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digitalmars.D.learn - .dup on an array of BitArray not duplicating

reply "ixid" <nuaccount gmail.com> writes:
Not sure if this is a bug or just rather counter-intuitive:

BitArray test;
test.length = 7;
BitArray test2 = test.dup;
test2[0] = 1;

This is fine, test is not modified.

BitArray test[7];
foreach(ref i;test)
     i.length = 7;
BitArray[7] test2 = test.dup;
test2[0] = 1;

test has been modified. Why doesn't dup work here?
May 15 2012
next sibling parent "Chris Cain" <clcain uncg.edu> writes:
On Tuesday, 15 May 2012 at 19:23:31 UTC, ixid wrote:
 Not sure if this is a bug or just rather counter-intuitive:

 BitArray test;
 test.length = 7;
 BitArray test2 = test.dup;
 test2[0] = 1;

 This is fine, test is not modified.

 BitArray test[7];
 foreach(ref i;test)
     i.length = 7;
 BitArray[7] test2 = test.dup;
 test2[0] = 1;

 test has been modified. Why doesn't dup work here?

dup doesn't make a deep copy. That is to say, you have a dup'd array of items that have not had dup called on them. BitArray (? Are you using D1?) apparently uses pointer to its payload. In the first case, you're using BitArray's dup property which knows to create a new payload with the same values as the original. The second case, you call dup on the static array of BitArrays which makes an exact bit-for-bit copy of the BitArray structs in the array. So, you're getting a new "BitArray" struct which has the exact same information (in this case, including a pointer) as the old BitArray. So, when you call opAssign (using the test2[0] = 1;), it modifies the payload of the first BitArray, which transitively means that the first BitArray in test also sees the change (because it is using a pointer to the same payload). Also, just as an aside, your first and second examples don't mean exactly the same thing when you do "test2[0] = 1;" In the first one, you're (probably) using BitArray's opIndexAssign and the second one, you're just using BitArray's opAssign. An equivalent call for the second example would be: test2[0][0] = 1; Which would still have the same problem as you'd still be modifying the payload being pointed at. But it's just something to mention.
May 15 2012
prev sibling next sibling parent "ixid" <nuaccount gmail.com> writes:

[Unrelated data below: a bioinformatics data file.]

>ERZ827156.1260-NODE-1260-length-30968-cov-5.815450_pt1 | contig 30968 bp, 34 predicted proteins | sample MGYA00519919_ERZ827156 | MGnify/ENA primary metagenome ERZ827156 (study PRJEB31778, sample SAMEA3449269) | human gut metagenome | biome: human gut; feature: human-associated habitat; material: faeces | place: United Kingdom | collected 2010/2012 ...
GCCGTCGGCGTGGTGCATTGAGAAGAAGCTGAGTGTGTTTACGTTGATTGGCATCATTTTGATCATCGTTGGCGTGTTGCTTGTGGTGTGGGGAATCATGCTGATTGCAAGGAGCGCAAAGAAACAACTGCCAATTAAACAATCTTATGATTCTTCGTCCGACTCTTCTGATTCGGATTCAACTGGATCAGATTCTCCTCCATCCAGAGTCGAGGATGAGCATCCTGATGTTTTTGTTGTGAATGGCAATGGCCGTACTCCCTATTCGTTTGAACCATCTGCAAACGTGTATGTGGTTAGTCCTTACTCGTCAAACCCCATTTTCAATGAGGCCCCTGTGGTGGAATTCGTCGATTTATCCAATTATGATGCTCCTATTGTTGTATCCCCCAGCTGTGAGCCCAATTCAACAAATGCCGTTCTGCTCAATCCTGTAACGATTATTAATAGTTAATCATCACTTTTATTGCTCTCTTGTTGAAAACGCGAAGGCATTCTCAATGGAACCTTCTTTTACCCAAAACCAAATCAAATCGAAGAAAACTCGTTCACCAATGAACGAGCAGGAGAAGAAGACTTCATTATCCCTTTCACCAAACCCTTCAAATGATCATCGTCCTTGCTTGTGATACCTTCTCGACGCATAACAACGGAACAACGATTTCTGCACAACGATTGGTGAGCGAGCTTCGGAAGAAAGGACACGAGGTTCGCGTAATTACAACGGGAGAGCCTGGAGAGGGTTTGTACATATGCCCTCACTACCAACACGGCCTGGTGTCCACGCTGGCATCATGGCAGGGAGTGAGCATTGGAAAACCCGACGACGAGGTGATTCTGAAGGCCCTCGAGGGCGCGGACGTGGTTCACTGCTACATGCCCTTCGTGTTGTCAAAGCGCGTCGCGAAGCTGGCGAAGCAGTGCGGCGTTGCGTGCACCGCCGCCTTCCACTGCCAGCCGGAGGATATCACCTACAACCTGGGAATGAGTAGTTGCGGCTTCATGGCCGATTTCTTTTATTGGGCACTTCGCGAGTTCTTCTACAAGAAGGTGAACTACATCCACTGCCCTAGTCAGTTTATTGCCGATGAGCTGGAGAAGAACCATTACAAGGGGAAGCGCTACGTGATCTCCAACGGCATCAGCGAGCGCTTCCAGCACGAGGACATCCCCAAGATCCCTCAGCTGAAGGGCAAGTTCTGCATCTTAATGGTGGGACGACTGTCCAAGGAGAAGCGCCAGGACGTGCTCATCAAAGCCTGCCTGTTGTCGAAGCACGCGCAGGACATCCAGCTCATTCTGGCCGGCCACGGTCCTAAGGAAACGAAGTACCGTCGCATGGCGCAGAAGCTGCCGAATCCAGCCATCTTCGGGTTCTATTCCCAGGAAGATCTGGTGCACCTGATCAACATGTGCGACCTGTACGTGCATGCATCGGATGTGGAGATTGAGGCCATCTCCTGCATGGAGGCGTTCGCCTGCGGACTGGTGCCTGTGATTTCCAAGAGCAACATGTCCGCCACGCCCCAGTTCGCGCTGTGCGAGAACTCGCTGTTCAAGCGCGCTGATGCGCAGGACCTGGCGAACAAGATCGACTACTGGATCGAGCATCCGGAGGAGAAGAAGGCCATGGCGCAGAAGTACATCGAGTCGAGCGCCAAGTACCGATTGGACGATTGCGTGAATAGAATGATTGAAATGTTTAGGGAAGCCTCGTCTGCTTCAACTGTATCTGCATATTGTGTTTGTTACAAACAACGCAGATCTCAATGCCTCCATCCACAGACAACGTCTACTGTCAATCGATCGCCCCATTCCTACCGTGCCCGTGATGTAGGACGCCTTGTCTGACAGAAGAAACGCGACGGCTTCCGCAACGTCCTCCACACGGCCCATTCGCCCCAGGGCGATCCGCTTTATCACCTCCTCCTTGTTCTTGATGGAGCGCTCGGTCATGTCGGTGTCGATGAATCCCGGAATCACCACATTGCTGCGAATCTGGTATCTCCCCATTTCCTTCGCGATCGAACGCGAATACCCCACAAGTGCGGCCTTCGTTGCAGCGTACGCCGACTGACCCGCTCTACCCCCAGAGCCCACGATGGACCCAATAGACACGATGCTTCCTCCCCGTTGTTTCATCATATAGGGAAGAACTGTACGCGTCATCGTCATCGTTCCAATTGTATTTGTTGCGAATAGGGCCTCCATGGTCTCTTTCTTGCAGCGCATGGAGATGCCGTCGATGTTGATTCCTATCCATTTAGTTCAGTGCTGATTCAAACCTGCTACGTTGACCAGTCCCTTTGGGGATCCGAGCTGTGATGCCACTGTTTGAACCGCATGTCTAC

On Tuesday, 15 May 2012 at 20:16:28 UTC, Chris Cain wrote:
 On Tuesday, 15 May 2012 at 19:23:31 UTC, ixid wrote:
 Not sure if this is a bug or just rather counter-intuitive:

 BitArray test;
 test.length = 7;
 BitArray test2 = test.dup;
 test2[0] = 1;

 This is fine, test is not modified.

 BitArray test[7];
 foreach(ref i;test)
    i.length = 7;
 BitArray[7] test2 = test.dup;
 test2[0] = 1;

 test has been modified. Why doesn't dup work here?

dup doesn't make a deep copy. That is to say, you have a dup'd array of items that have not had dup called on them. BitArray (? Are you using D1?) apparently uses pointer to its payload. In the first case, you're using BitArray's dup property which knows to create a new payload with the same values as the original. The second case, you call dup on the static array of BitArrays which makes an exact bit-for-bit copy of the BitArray structs in the array. So, you're getting a new "BitArray" struct which has the exact same information (in this case, including a pointer) as the old BitArray. So, when you call opAssign (using the test2[0] = 1;), it modifies the payload of the first BitArray, which transitively means that the first BitArray in test also sees the change (because it is using a pointer to the same payload). Also, just as an aside, your first and second examples don't mean exactly the same thing when you do "test2[0] = 1;" In the first one, you're (probably) using BitArray's opIndexAssign and the second one, you're just using BitArray's opAssign. An equivalent call for the second example would be: test2[0][0] = 1; Which would still have the same problem as you'd still be modifying the payload being pointed at. But it's just something to mention.